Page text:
From monophony to polyphony
Manuscripts written around 1000 in France and England give testimony of a revolutionary step,
which should shape European musical culture in a singular way: The polyphonic interpretation of monophonic chant.
The term "polyphony" isn't conceived here in the sense of independent voices but rather denotes the discovery of a new perspective in music.
The art of the so called organum can be found already in music theory treatises of the 9th century as within the famous Musica enchiriadis.
As examples of these early forms of organum we present three sequences which are connected to the monastery of Reichenau /Lake of Constance.
Around the turn of the millenium the rather schematic concepts of the theoreticians are adapted and further developped in a creative way by composers as in the organa of several manuscripts from Chartres written around 1000.
This artful embellishment of chant as produced by highly trained and skilled singers develops within the 12th and 13th centuries into a vast variety of styles which aim at the most splendid musical decoration of the liturgy.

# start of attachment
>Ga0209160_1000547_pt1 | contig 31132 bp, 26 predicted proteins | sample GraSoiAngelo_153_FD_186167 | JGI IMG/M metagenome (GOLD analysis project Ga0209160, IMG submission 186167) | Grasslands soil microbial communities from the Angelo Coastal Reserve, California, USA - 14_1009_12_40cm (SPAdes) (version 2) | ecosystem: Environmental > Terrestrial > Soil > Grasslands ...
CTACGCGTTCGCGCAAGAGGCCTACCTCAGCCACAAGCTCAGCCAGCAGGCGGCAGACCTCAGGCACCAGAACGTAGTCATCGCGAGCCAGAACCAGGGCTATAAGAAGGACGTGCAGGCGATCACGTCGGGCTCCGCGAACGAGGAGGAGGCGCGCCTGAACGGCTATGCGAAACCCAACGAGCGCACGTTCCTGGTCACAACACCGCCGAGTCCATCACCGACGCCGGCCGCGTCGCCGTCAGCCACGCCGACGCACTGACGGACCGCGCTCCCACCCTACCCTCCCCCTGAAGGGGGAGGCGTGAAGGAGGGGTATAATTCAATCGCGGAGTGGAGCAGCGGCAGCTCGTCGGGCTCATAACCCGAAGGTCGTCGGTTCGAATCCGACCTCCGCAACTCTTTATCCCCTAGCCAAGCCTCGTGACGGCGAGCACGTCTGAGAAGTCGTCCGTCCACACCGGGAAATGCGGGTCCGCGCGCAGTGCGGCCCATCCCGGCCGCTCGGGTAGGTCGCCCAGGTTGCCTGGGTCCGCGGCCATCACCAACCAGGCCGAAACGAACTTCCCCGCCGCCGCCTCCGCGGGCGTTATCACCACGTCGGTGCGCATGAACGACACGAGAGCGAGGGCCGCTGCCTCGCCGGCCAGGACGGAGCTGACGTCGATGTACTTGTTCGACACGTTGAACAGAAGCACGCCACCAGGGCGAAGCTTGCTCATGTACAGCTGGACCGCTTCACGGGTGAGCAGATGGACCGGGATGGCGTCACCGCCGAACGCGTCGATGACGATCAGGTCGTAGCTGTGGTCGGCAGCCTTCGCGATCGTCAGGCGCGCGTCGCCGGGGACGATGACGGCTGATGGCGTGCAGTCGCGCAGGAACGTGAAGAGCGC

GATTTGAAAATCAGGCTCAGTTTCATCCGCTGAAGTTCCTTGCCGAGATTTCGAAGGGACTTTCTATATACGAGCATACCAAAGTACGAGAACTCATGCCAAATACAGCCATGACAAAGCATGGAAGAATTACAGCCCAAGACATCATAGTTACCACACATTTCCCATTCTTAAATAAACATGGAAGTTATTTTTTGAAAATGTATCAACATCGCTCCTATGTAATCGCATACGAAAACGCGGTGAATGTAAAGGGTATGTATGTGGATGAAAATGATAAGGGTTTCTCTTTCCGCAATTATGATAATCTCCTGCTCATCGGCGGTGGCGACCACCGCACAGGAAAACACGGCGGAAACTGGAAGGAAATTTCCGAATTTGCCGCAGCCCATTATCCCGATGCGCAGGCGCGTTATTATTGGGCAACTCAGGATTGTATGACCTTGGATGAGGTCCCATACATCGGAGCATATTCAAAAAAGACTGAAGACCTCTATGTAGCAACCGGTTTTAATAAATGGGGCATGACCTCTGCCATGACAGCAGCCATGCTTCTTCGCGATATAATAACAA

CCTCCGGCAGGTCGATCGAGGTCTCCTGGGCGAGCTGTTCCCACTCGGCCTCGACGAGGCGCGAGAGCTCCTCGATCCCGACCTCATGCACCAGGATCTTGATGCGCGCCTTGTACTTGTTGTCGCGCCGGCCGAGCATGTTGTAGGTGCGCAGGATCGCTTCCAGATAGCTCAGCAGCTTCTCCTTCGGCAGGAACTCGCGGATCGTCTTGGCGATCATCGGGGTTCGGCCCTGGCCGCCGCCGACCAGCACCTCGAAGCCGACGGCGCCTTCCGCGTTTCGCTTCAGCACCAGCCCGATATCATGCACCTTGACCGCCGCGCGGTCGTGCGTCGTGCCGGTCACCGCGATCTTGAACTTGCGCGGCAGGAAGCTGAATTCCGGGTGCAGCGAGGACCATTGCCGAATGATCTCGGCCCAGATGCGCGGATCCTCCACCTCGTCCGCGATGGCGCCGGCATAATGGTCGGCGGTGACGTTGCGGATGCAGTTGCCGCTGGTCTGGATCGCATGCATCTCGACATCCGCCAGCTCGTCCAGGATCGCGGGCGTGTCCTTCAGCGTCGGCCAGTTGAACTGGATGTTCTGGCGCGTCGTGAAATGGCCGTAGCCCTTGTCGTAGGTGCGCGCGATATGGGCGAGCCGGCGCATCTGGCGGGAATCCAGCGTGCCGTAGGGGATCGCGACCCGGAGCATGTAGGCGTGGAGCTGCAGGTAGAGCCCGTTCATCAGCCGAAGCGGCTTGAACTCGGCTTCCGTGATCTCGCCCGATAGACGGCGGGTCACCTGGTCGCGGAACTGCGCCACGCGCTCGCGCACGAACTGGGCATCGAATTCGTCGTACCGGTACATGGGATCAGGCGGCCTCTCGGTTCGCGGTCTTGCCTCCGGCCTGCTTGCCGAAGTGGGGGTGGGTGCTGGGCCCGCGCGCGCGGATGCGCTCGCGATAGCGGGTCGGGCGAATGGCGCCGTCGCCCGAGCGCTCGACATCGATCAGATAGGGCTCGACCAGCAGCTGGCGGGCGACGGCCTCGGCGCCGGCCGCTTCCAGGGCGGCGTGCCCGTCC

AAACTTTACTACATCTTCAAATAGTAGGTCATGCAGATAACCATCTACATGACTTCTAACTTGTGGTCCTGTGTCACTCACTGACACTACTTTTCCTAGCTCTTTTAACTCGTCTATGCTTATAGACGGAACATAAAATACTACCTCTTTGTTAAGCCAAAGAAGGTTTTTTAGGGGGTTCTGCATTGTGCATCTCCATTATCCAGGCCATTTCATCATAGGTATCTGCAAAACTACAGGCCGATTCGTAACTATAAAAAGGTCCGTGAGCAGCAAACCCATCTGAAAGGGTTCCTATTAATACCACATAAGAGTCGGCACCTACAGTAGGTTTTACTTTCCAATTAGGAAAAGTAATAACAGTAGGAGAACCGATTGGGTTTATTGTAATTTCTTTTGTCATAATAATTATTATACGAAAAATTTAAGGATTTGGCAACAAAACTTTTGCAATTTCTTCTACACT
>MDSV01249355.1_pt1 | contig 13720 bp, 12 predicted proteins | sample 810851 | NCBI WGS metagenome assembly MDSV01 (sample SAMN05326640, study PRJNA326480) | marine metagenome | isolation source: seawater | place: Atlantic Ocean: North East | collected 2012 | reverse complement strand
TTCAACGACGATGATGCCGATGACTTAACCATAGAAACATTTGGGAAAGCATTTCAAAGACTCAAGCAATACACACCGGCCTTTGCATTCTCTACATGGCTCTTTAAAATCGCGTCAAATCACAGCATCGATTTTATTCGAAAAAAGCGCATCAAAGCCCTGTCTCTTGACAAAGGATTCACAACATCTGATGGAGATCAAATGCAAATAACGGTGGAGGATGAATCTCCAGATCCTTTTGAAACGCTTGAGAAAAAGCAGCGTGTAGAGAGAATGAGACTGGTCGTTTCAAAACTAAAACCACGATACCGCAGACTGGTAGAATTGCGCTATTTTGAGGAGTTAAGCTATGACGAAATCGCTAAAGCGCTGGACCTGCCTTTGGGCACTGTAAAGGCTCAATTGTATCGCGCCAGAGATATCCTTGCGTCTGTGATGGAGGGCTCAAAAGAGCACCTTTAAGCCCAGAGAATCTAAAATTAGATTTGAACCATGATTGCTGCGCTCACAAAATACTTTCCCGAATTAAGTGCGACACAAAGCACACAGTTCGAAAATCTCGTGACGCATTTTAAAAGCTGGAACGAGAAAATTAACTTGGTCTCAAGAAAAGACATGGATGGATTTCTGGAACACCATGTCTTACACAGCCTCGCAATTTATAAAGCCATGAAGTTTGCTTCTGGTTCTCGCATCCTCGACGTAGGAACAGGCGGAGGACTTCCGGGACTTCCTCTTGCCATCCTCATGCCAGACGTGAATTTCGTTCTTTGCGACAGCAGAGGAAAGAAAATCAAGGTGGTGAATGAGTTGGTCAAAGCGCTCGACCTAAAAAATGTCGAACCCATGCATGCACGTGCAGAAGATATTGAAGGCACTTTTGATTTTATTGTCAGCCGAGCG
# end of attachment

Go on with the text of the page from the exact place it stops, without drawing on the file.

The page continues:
A center for these activities is to be found in Northern France; also the organa of the so called Codex Calixtinus written for Santiago de Compostela are rooted within this tradition.
The art of organum reaches its hightime and at the same time last flowering with the monumental four-part organa of Perotin written around 1200 for the Christmas liturgy at Notre Dame in Paris.
They resemble the uprising pillars of the Gothic cathedrals this music once sounded in.
Codex Calixtinus | "Congaudeant Catholici"
Notre Dame | "Dic Christi veritas"
- 6 singers, a capella; for small to medium-sized resonant churches.
20. 12. 2009, 13h und 15h
The Cloisters/New York
21. 09. 2007, 19h
21. 07. 2007, 18:30h
- 20. 12. 2009, 13h und 15h